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Judging the 8th Mairtín Crawford Poetry Award will be: Kathleen McCracken and Dawn Watson.

Whilst the 7th Short Story Award will be judged by: Lucy Caldwell (Chair) and Wendy Erskine.

Kathleen McCracken is the author of eight collections of poetry including Blue Light, Bay and College, shortlisted for the Governor General's Award for Poetry, and a bilingual English/Portuguese edition entitled Double Self Portrait with Mirror: New and Selected Poems. She was a finalist for the WB Yeats Society of New York Poetry Competition, the Montreal International Prize for PoetryThe Walrus Poetry Prize, and the CBC Poetry Prize. In 2019 she won the Seamus Heaney Award for New Writing. She has held several Ontario Arts Council awards and an Individual Artist Award from the Northern Ireland Arts Council. Her poems have appeared in The Malahat ReviewPoetry Canada ReviewExile QuarterlyPoetry IrelandThe ShopThe Belfield Literary ReviewNew Orleans Review and Grain, and she has given readings in Canada, Ireland, Portugal, Brazil, the United Kingdom and the United States.

Dawn Watson is a poet and writer from Belfast. Her debut collection We Play Here is published by Granta Poetry (2023). Her pamphlet The Stack of Owls is Getting Higher is published by The Emma Press (2019). Dawn won the Ruth West Poetry Scholarship Award at Queen’s University in 2017 and completed a PhD in poetry at the Seamus Heaney Centre in 2022. Her thesis is titled Strangely Alive: Elizabeth Bishop’s Poetic Prose and the ‘Art of Story Writing. Dawn has written for BBC Radio 4, and her work has appeared in journals such as Granta magazine and The Poetry Review. She is the recipient of an ACES award and a General Arts Award from the Arts Council of Northern Ireland. Dawn is a lecturer in creative writing at Queen’s University, Belfast.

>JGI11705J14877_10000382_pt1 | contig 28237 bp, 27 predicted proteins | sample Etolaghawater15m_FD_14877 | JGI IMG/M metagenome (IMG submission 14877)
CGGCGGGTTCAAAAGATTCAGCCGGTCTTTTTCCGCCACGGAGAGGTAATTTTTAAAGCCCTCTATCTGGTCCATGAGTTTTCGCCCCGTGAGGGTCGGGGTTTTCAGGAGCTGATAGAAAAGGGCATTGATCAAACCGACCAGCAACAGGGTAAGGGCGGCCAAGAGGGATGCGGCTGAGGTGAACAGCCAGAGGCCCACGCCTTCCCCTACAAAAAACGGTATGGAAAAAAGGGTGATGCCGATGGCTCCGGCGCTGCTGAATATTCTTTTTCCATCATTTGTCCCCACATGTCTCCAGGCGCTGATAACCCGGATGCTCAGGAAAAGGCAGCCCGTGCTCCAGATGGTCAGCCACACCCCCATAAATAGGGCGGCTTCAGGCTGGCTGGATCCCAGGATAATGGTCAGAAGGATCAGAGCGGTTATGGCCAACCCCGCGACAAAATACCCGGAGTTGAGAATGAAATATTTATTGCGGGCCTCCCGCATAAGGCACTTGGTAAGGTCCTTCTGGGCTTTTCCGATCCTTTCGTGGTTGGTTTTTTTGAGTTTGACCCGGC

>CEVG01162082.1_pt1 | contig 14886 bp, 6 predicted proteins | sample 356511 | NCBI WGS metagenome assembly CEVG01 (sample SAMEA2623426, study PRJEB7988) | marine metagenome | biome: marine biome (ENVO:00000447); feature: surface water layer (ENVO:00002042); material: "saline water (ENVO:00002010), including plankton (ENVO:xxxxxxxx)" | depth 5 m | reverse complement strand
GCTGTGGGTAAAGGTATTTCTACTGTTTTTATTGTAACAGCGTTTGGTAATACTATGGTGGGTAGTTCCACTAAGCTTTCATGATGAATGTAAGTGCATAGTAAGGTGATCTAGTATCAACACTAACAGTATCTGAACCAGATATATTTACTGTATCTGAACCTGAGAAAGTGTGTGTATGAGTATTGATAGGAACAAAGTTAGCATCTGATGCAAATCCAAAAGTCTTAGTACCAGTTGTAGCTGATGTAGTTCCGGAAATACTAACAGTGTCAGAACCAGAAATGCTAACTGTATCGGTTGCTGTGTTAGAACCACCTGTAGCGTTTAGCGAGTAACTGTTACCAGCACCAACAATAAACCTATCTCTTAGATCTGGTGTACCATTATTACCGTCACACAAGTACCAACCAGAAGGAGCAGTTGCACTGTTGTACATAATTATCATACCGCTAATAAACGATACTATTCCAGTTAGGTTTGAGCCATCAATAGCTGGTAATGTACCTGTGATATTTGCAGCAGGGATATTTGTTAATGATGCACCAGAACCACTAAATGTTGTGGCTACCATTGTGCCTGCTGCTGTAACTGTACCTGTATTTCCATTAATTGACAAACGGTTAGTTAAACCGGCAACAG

Lucy Caldwell is the author of four novels, most recently These Days, which won the 2023 Walter Scott Prize for Historical Fiction, three short story collections, Multitudes, Intimacies, and the forthcoming Openings (May 2024), and several stage plays and radio dramas. She is also the editor of Being Various, the latest volume in the ongoing Faber series of New Irish Short stories. A Fellow of the Royal Society of Literature, her awards include the Rooney Prize for Irish Literature, the Dylan Thomas Prize, the George Devine Award for Most Promising Playwright, and a Major Individual Artist Award from the Arts Council of Northern Ireland. In 2021 she won the prestigious BBC National Short Story Award for her story All the People Were Mean and Bad and in 2022 was awarded the EM Forster Prize from the American Academy of Arts & Letters.

Wendy Erskine is the author of two short story collections, Sweet Home and Dance Move. She edited an anthology, well I just kind of like iton art in the home and the home as art. Her non-fiction has appeared in The Guardian, the Quietus and many other publications. A Fellow of the Royal Society of Literature, she has been listed for the Edgehill Prize, the Republic of Consciousness Prize, the Gordon Burn Prize and The Sunday Times Short Story Award. She was awarded the Butler Prize for Literature. She hosts a radio show on Soho Radio for Rough Trade Books and is a full-time secondary school teacher. 





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